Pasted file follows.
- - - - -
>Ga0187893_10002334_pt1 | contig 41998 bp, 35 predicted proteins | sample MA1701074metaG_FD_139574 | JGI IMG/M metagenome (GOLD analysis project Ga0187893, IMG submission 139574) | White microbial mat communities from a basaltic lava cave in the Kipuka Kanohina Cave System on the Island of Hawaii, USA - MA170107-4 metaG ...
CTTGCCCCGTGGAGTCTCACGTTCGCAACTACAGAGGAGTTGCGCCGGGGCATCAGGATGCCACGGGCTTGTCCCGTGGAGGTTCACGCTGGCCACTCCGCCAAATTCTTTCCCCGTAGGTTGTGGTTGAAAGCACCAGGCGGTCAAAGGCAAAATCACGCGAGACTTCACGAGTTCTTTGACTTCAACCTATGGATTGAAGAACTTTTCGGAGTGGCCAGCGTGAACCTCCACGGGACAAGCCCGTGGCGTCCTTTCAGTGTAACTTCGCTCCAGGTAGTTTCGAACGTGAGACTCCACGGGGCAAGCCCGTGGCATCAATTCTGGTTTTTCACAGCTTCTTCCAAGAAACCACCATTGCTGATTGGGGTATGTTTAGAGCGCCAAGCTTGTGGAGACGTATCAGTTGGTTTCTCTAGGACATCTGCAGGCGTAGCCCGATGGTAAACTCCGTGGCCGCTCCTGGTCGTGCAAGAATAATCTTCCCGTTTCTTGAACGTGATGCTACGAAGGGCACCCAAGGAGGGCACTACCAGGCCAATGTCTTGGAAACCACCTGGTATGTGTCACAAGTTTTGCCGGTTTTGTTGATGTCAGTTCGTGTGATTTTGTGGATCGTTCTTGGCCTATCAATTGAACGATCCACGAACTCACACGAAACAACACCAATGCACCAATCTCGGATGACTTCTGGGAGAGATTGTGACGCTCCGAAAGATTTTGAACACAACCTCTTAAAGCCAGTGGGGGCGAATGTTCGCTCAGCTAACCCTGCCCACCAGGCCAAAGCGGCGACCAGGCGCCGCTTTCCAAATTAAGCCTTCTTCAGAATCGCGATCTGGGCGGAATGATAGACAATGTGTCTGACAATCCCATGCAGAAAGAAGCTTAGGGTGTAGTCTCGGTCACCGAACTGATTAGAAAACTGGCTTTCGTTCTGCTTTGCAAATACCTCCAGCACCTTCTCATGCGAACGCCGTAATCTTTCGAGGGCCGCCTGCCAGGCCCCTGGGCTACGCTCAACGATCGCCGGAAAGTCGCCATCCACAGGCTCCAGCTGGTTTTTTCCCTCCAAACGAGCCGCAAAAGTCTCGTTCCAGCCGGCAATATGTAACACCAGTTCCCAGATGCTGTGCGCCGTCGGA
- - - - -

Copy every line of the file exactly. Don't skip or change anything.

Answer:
>Ga0187893_10002334_pt1 | contig 41998 bp, 35 predicted proteins | sample MA1701074metaG_FD_139574 | JGI IMG/M metagenome (GOLD analysis project Ga0187893, IMG submission 139574) | White microbial mat communities from a basaltic lava cave in the Kipuka Kanohina Cave System on the Island of Hawaii, USA - MA170107-4 metaG ...
CTTGCCCCGTGGAGTCTCACGTTCGCAACTACAGAGGAGTTGCGCCGGGGCATCAGGATGCCACGGGCTTGTCCCGTGGAGGTTCACGCTGGCCACTCCGCCAAATTCTTTCCCCGTAGGTTGTGGTTGAAAGCACCAGGCGGTCAAAGGCAAAATCACGCGAGACTTCACGAGTTCTTTGACTTCAACCTATGGATTGAAGAACTTTTCGGAGTGGCCAGCGTGAACCTCCACGGGACAAGCCCGTGGCGTCCTTTCAGTGTAACTTCGCTCCAGGTAGTTTCGAACGTGAGACTCCACGGGGCAAGCCCGTGGCATCAATTCTGGTTTTTCACAGCTTCTTCCAAGAAACCACCATTGCTGATTGGGGTATGTTTAGAGCGCCAAGCTTGTGGAGACGTATCAGTTGGTTTCTCTAGGACATCTGCAGGCGTAGCCCGATGGTAAACTCCGTGGCCGCTCCTGGTCGTGCAAGAATAATCTTCCCGTTTCTTGAACGTGATGCTACGAAGGGCACCCAAGGAGGGCACTACCAGGCCAATGTCTTGGAAACCACCTGGTATGTGTCACAAGTTTTGCCGGTTTTGTTGATGTCAGTTCGTGTGATTTTGTGGATCGTTCTTGGCCTATCAATTGAACGATCCACGAACTCACACGAAACAACACCAATGCACCAATCTCGGATGACTTCTGGGAGAGATTGTGACGCTCCGAAAGATTTTGAACACAACCTCTTAAAGCCAGTGGGGGCGAATGTTCGCTCAGCTAACCCTGCCCACCAGGCCAAAGCGGCGACCAGGCGCCGCTTTCCAAATTAAGCCTTCTTCAGAATCGCGATCTGGGCGGAATGATAGACAATGTGTCTGACAATCCCATGCAGAAAGAAGCTTAGGGTGTAGTCTCGGTCACCGAACTGATTAGAAAACTGGCTTTCGTTCTGCTTTGCAAATACCTCCAGCACCTTCTCATGCGAACGCCGTAATCTTTCGAGGGCCGCCTGCCAGGCCCCTGGGCTACGCTCAACGATCGCCGGAAAGTCGCCATCCACAGGCTCCAGCTGGTTTTTTCCCTCCAAACGAGCCGCAAAAGTCTCGTTCCAGCCGGCAATATGTAACACCAGTTCCCAGATGCTGTGCGCCGTCGGA